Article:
Take the 2-minute tour ×
Stack Overflow is a question and answer site for professional and enthusiast programmers. It's 100% free, no registration required.

I'm profiling J2EE application responsible for storing binary files on disk. During profiling, we've discovered a great deal of IO bottlenecks, which we have a plane to address. However, we've also seen slowdown on this line of code:

// Example URI path
String filename = "/path/to/file.txt"  

// This line at load takes almost 500 ms
return new File(filename).toURI();

The method in question takes in a file path and returns a file path where the file can be written.

Since the slowdown only occurs at load, I am guessing the process is IO bound during this line. Is this the case? If so, is there a better way to assign a URI that will perform better?

share|improve this question
what platform are you running on and which version of java? This should be trivial! If this really takes 1/2 second, you should sue Oracle and/or get off the platform –  ControlAltDel Jun 6 '12 at 16:30
what fileName contains path to file on local machine or remote machine or external device. Do you have required permissions. –  sudmong Jun 6 '12 at 16:33
@ControlAltDel We're pursuing both software and hardware fixes. The 1/2 second is intermittent, and seems to correlate strongly with large spikes in file read time, leading to the conclusion I drew in the description. Our platform is CentOS with Java 6. –  Peter Bratton Jun 6 '12 at 20:02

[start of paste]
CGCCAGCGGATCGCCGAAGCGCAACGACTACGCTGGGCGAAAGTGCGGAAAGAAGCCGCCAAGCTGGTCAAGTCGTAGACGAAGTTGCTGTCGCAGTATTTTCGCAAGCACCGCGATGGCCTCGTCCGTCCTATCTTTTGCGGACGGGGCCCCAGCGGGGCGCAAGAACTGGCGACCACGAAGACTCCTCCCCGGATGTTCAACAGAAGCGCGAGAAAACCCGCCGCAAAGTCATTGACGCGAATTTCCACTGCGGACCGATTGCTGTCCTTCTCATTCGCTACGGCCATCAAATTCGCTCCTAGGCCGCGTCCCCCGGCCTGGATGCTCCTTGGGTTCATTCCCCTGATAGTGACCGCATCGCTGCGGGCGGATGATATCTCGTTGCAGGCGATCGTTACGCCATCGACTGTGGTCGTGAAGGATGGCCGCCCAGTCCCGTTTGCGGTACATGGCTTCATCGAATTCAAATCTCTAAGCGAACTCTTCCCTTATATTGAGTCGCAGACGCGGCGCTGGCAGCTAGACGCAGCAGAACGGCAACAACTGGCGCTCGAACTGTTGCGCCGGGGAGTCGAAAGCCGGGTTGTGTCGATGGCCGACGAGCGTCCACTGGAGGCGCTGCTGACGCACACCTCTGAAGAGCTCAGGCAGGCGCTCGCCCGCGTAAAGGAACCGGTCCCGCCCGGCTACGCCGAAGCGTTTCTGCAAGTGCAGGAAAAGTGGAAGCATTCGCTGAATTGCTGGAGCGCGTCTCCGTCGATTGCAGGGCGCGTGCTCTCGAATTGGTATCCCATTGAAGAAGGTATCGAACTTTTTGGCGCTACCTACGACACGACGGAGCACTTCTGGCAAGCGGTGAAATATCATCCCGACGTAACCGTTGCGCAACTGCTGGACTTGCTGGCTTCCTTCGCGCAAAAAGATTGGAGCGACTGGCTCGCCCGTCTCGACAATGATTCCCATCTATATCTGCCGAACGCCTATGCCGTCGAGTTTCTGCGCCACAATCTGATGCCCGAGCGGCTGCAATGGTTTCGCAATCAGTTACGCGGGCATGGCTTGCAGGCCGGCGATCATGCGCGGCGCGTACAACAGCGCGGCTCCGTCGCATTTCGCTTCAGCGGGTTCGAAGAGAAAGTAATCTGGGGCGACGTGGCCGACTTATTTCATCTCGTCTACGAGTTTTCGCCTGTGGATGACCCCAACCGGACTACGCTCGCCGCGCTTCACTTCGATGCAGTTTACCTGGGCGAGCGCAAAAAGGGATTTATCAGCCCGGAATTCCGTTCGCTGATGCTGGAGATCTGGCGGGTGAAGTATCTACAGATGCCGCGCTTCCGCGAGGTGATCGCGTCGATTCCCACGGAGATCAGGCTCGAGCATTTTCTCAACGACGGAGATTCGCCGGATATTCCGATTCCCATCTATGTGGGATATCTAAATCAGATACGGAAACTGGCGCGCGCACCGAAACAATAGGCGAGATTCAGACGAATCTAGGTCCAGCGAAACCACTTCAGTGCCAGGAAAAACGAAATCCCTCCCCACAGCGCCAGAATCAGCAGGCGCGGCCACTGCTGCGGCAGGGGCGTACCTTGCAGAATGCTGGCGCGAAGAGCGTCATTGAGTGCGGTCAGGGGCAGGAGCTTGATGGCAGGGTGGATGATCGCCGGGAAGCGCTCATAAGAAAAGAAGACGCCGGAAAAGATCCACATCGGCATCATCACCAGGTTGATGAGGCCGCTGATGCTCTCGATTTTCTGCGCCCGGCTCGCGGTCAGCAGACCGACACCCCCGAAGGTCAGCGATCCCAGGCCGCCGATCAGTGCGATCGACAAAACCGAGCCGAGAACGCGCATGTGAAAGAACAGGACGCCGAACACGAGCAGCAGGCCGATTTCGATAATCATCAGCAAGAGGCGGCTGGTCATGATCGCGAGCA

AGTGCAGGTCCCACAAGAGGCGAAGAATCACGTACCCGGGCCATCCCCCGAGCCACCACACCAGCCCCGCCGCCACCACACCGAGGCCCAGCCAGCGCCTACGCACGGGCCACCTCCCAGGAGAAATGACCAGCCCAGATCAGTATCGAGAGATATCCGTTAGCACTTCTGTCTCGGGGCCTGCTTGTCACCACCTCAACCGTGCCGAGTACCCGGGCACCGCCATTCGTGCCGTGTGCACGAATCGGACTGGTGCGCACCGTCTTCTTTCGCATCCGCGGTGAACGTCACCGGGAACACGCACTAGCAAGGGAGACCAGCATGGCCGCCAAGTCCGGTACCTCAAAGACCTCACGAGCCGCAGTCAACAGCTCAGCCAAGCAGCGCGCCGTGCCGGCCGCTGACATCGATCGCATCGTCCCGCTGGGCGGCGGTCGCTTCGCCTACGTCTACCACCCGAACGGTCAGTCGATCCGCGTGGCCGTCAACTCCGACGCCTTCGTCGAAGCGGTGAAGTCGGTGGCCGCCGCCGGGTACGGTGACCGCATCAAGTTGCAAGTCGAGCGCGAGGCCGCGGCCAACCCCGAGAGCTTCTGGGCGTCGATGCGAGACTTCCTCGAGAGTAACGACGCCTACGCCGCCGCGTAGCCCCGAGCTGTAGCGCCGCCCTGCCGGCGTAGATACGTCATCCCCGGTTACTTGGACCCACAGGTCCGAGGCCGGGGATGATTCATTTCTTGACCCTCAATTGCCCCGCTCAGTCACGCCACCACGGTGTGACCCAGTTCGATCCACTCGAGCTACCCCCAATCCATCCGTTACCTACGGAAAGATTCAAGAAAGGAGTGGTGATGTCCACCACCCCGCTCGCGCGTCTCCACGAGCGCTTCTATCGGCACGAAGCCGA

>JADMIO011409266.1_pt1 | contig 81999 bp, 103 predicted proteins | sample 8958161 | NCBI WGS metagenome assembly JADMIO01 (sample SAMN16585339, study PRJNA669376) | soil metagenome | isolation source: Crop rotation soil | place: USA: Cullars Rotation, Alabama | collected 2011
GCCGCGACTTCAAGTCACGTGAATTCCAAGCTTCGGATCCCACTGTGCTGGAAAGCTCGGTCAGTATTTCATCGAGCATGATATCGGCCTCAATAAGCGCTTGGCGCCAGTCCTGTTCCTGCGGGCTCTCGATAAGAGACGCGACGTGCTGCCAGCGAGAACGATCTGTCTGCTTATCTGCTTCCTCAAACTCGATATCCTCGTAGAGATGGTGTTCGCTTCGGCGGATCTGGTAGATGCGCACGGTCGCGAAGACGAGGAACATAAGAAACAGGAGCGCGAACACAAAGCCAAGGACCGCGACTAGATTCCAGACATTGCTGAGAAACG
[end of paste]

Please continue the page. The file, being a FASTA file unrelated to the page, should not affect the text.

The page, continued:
@sudmong Permissions don't seem to be a factor. The file share is remote, however. –  Peter Bratton Jun 6 '12 at 20:02
that could be cause for delay.. you may note the time it takes for local file. –  sudmong Jun 7 '12 at 2:36

1 Answer 1

up vote 2 down vote accepted

Here's the source code for that method:

   public URI toURI() {
    try {
        File f = getAbsoluteFile();
        String sp = slashify(f.getPath(), f.isDirectory());
        if (sp.startsWith("//"))
        sp = "//" + sp;
        return new URI("file", null, sp, null);
    } catch (URISyntaxException x) {
        throw new Error(x);     // Can't happen

The "getAbsoluteFile()" is indeed IO bound, as it has to access the filesystem to resolve any relative paths into absolute paths (via FileSystem.resolve() method down the chain).

share|improve this answer
Thanks! We may explore the effects of skipping the toURI() method, instead using a predetermined URI prefix. –  Peter Bratton Jun 6 '12 at 20:04

Your Answer


By posting your answer, you agree to the privacy policy and terms of service.

Not the answer you're looking for? Browse other questions tagged or ask your own question.